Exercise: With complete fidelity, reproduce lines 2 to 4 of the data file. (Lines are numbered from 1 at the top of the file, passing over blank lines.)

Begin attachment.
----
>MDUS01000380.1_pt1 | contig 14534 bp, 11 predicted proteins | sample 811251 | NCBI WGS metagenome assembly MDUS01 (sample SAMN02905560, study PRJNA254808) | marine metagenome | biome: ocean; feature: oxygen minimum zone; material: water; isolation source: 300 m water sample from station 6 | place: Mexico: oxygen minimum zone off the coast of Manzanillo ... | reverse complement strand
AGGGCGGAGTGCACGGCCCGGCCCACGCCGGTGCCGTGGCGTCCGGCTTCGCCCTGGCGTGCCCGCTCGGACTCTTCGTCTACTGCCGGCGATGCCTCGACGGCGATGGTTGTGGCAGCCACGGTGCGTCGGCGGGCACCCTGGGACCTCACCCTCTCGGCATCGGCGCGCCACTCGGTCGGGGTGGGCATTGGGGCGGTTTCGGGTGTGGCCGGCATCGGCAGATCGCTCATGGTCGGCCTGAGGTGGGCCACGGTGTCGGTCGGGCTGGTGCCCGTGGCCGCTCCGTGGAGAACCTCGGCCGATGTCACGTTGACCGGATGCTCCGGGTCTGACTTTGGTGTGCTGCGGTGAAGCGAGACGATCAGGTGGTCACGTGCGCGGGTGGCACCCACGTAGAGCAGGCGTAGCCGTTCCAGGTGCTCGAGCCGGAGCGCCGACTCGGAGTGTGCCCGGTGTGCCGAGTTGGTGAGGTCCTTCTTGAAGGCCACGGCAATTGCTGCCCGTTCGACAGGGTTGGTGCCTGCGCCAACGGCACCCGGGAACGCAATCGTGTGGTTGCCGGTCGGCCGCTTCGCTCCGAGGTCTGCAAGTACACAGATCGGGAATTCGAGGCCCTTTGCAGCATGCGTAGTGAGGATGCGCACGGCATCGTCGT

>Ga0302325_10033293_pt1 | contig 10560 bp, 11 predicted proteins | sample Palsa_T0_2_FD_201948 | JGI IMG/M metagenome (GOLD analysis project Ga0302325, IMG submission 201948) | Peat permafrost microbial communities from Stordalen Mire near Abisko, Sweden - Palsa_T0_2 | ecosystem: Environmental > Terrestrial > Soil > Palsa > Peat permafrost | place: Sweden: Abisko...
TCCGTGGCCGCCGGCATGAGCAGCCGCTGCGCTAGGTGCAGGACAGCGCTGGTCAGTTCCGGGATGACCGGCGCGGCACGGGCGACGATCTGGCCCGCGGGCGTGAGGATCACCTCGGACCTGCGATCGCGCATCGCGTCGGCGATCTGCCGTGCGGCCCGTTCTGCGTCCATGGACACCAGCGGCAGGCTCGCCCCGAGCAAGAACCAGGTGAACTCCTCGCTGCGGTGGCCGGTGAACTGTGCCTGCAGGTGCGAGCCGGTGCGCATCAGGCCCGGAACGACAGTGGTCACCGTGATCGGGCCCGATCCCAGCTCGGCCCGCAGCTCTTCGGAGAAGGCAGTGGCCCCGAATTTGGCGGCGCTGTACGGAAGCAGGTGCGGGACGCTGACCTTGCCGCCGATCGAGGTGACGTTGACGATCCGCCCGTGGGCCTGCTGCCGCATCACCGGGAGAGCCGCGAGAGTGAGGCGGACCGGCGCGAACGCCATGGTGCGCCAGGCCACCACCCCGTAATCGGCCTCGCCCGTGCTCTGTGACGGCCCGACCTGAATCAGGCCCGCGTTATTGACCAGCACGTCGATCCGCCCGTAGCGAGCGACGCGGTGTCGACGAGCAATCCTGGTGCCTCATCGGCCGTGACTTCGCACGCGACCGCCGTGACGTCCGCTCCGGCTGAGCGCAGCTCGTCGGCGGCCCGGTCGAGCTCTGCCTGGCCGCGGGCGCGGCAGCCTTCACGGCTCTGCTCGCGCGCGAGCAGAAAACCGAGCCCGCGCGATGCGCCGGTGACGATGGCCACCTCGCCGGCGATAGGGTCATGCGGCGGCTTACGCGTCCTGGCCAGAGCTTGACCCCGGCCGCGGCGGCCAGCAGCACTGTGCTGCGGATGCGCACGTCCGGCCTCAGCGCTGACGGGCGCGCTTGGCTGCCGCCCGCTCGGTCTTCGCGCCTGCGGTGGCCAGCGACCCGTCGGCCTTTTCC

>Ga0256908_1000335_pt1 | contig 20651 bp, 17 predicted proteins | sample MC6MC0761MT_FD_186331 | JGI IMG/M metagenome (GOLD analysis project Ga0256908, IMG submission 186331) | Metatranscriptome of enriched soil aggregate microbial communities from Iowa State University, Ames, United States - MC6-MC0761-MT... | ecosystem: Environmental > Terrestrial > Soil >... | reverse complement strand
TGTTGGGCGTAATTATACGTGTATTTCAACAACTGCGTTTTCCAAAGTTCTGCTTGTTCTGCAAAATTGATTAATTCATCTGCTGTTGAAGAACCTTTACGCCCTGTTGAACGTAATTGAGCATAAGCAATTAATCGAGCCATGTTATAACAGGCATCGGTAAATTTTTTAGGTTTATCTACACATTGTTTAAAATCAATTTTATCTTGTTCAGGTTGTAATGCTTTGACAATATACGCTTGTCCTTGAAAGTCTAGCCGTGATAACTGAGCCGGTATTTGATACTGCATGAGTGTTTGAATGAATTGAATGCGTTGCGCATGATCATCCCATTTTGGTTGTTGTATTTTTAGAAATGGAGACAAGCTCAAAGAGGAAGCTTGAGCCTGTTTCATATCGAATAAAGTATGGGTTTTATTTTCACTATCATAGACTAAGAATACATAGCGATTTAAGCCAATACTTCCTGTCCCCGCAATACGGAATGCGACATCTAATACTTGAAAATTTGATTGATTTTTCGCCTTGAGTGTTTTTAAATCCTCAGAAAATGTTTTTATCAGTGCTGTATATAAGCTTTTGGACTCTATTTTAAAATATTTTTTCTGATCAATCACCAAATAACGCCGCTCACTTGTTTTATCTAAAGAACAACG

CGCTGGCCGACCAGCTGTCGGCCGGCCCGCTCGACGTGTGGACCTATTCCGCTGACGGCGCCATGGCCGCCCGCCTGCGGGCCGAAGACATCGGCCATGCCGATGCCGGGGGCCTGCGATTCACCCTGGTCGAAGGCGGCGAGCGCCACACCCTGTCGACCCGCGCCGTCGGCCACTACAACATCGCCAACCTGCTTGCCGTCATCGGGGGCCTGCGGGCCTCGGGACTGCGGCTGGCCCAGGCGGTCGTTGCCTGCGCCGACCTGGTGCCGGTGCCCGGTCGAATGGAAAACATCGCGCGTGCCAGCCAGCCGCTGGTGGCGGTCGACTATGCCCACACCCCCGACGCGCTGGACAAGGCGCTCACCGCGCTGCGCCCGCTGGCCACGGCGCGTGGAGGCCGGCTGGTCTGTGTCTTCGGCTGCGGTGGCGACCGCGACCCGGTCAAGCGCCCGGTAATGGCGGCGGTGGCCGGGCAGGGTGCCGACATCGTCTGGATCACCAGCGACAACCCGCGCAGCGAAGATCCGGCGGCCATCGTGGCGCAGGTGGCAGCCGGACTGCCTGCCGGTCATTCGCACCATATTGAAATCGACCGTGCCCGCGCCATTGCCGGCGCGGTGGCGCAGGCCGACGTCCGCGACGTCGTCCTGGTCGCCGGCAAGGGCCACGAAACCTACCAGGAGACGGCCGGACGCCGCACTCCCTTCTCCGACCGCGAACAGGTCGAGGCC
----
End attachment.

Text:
AGGGCGGAGTGCACGGCCCGGCCCACGCCGGTGCCGTGGCGTCCGGCTTCGCCCTGGCGTGCCCGCTCGGACTCTTCGTCTACTGCCGGCGATGCCTCGACGGCGATGGTTGTGGCAGCCACGGTGCGTCGGCGGGCACCCTGGGACCTCACCCTCTCGGCATCGGCGCGCCACTCGGTCGGGGTGGGCATTGGGGCGGTTTCGGGTGTGGCCGGCATCGGCAGATCGCTCATGGTCGGCCTGAGGTGGGCCACGGTGTCGGTCGGGCTGGTGCCCGTGGCCGCTCCGTGGAGAACCTCGGCCGATGTCACGTTGACCGGATGCTCCGGGTCTGACTTTGGTGTGCTGCGGTGAAGCGAGACGATCAGGTGGTCACGTGCGCGGGTGGCACCCACGTAGAGCAGGCGTAGCCGTTCCAGGTGCTCGAGCCGGAGCGCCGACTCGGAGTGTGCCCGGTGTGCCGAGTTGGTGAGGTCCTTCTTGAAGGCCACGGCAATTGCTGCCCGTTCGACAGGGTTGGTGCCTGCGCCAACGGCACCCGGGAACGCAATCGTGTGGTTGCCGGTCGGCCGCTTCGCTCCGAGGTCTGCAAGTACACAGATCGGGAATTCGAGGCCCTTTGCAGCATGCGTAGTGAGGATGCGCACGGCATCGTCGT

>Ga0302325_10033293_pt1 | contig 10560 bp, 11 predicted proteins | sample Palsa_T0_2_FD_201948 | JGI IMG/M metagenome (GOLD analysis project Ga0302325, IMG submission 201948) | Peat permafrost microbial communities from Stordalen Mire near Abisko, Sweden - Palsa_T0_2 | ecosystem: Environmental > Terrestrial > Soil > Palsa > Peat permafrost | place: Sweden: Abisko...
TCCGTGGCCGCCGGCATGAGCAGCCGCTGCGCTAGGTGCAGGACAGCGCTGGTCAGTTCCGGGATGACCGGCGCGGCACGGGCGACGATCTGGCCCGCGGGCGTGAGGATCACCTCGGACCTGCGATCGCGCATCGCGTCGGCGATCTGCCGTGCGGCCCGTTCTGCGTCCATGGACACCAGCGGCAGGCTCGCCCCGAGCAAGAACCAGGTGAACTCCTCGCTGCGGTGGCCGGTGAACTGTGCCTGCAGGTGCGAGCCGGTGCGCATCAGGCCCGGAACGACAGTGGTCACCGTGATCGGGCCCGATCCCAGCTCGGCCCGCAGCTCTTCGGAGAAGGCAGTGGCCCCGAATTTGGCGGCGCTGTACGGAAGCAGGTGCGGGACGCTGACCTTGCCGCCGATCGAGGTGACGTTGACGATCCGCCCGTGGGCCTGCTGCCGCATCACCGGGAGAGCCGCGAGAGTGAGGCGGACCGGCGCGAACGCCATGGTGCGCCAGGCCACCACCCCGTAATCGGCCTCGCCCGTGCTCTGTGACGGCCCGACCTGAATCAGGCCCGCGTTATTGACCAGCACGTCGATCCGCCCGTAGCGAGCGACGCGGTGTCGACGAGCAATCCTGGTGCCTCATCGGCCGTGACTTCGCACGCGACCGCCGTGACGTCCGCTCCGGCTGAGCGCAGCTCGTCGGCGGCCCGGTCGAGCTCTGCCTGGCCGCGGGCGCGGCAGCCTTCACGGCTCTGCTCGCGCGCGAGCAGAAAACCGAGCCCGCGCGATGCGCCGGTGACGATGGCCACCTCGCCGGCGATAGGGTCATGCGGCGGCTTACGCGTCCTGGCCAGAGCTTGACCCCGGCCGCGGCGGCCAGCAGCACTGTGCTGCGGATGCGCACGTCCGGCCTCAGCGCTGACGGGCGCGCTTGGCTGCCGCCCGCTCGGTCTTCGCGCCTGCGGTGGCCAGCGACCCGTCGGCCTTTTCC